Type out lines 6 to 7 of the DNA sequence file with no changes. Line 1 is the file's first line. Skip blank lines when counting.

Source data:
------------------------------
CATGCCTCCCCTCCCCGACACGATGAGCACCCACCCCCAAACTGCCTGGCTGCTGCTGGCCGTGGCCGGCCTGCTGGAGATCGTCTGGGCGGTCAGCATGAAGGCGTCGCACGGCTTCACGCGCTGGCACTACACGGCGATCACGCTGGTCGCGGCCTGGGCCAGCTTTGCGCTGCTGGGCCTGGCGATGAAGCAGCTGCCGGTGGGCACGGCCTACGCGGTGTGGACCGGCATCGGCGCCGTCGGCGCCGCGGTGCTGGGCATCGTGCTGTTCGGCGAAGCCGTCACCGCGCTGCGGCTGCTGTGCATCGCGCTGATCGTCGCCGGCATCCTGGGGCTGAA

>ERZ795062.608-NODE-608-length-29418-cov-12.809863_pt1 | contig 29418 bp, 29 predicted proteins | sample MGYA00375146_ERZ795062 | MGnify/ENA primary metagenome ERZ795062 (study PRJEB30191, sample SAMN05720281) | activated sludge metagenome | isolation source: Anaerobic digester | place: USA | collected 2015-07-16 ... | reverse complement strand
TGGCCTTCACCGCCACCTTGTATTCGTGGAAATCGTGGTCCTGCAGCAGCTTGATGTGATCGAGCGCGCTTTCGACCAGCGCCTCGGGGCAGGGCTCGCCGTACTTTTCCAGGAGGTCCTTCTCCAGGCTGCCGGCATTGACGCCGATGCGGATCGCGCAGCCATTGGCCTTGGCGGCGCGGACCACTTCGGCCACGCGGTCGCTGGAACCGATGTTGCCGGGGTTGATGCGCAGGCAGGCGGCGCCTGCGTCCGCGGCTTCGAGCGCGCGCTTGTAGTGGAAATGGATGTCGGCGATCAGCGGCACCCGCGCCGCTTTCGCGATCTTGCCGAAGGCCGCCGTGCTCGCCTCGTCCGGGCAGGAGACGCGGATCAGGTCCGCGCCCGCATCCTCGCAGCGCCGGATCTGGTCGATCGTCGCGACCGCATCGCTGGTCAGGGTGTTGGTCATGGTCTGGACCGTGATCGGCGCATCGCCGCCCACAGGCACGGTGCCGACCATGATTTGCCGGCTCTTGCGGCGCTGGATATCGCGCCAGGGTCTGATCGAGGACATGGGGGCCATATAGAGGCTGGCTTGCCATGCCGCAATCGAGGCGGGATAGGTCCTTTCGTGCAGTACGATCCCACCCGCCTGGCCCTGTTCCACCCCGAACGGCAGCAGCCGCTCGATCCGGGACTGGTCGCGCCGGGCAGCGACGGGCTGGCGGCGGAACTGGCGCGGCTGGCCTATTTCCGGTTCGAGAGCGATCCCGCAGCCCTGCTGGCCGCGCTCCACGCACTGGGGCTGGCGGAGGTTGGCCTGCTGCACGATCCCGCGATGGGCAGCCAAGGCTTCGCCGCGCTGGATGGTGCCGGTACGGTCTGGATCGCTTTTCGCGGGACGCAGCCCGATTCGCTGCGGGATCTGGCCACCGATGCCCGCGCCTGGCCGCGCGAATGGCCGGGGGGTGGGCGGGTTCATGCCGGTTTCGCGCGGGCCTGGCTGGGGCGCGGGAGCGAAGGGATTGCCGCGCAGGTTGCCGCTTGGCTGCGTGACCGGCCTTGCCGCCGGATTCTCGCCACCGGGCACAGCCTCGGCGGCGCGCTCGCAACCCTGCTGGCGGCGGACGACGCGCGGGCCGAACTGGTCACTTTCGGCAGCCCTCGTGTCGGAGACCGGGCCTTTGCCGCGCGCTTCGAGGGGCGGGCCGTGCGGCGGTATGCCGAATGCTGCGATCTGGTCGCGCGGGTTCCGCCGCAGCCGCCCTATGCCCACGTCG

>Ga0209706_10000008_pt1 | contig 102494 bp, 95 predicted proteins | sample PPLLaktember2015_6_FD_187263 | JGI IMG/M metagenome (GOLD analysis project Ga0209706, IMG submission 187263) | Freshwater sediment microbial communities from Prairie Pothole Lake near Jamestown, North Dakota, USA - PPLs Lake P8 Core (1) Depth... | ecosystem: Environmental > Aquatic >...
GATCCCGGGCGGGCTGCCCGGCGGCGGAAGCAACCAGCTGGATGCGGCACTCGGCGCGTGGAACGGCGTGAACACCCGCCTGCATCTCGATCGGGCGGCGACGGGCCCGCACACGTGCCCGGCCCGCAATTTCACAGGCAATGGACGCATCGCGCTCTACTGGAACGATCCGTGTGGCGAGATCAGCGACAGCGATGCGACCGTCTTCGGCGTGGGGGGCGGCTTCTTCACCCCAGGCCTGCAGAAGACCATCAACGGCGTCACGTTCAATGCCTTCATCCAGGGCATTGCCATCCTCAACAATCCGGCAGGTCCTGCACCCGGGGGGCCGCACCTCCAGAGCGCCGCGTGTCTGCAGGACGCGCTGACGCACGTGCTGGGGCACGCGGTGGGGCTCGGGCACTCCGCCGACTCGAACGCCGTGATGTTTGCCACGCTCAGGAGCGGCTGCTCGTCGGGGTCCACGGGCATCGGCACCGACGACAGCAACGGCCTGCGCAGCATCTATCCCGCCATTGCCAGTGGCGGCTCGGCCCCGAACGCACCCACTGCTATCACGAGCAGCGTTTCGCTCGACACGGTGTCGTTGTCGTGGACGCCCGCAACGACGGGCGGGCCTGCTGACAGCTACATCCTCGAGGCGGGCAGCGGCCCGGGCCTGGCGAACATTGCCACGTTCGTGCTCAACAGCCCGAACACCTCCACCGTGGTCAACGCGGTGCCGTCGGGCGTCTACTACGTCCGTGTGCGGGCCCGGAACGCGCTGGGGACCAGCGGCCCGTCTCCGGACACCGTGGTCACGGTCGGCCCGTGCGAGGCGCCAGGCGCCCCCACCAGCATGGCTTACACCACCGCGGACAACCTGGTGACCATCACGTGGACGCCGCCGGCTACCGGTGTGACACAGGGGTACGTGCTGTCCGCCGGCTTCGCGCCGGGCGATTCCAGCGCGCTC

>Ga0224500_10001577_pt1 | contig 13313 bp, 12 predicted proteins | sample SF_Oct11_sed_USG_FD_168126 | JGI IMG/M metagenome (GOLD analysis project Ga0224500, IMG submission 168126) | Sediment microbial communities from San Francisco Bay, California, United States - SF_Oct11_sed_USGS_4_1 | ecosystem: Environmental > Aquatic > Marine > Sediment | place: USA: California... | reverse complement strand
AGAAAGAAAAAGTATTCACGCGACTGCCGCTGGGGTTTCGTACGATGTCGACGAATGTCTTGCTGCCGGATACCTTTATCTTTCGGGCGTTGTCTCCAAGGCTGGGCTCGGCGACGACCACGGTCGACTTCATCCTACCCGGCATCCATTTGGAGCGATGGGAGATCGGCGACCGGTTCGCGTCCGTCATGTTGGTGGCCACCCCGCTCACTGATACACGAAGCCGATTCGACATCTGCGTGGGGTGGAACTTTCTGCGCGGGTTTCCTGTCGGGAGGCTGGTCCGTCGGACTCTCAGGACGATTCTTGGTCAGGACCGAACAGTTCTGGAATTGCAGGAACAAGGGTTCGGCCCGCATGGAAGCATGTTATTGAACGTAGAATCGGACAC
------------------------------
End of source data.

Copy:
>Ga0224500_10001577_pt1 | contig 13313 bp, 12 predicted proteins | sample SF_Oct11_sed_USG_FD_168126 | JGI IMG/M metagenome (GOLD analysis project Ga0224500, IMG submission 168126) | Sediment microbial communities from San Francisco Bay, California, United States - SF_Oct11_sed_USGS_4_1 | ecosystem: Environmental > Aquatic > Marine > Sediment | place: USA: California... | reverse complement strand
AGAAAGAAAAAGTATTCACGCGACTGCCGCTGGGGTTTCGTACGATGTCGACGAATGTCTTGCTGCCGGATACCTTTATCTTTCGGGCGTTGTCTCCAAGGCTGGGCTCGGCGACGACCACGGTCGACTTCATCCTACCCGGCATCCATTTGGAGCGATGGGAGATCGGCGACCGGTTCGCGTCCGTCATGTTGGTGGCCACCCCGCTCACTGATACACGAAGCCGATTCGACATCTGCGTGGGGTGGAACTTTCTGCGCGGGTTTCCTGTCGGGAGGCTGGTCCGTCGGACTCTCAGGACGATTCTTGGTCAGGACCGAACAGTTCTGGAATTGCAGGAACAAGGGTTCGGCCCGCATGGAAGCATGTTATTGAACGTAGAATCGGACAC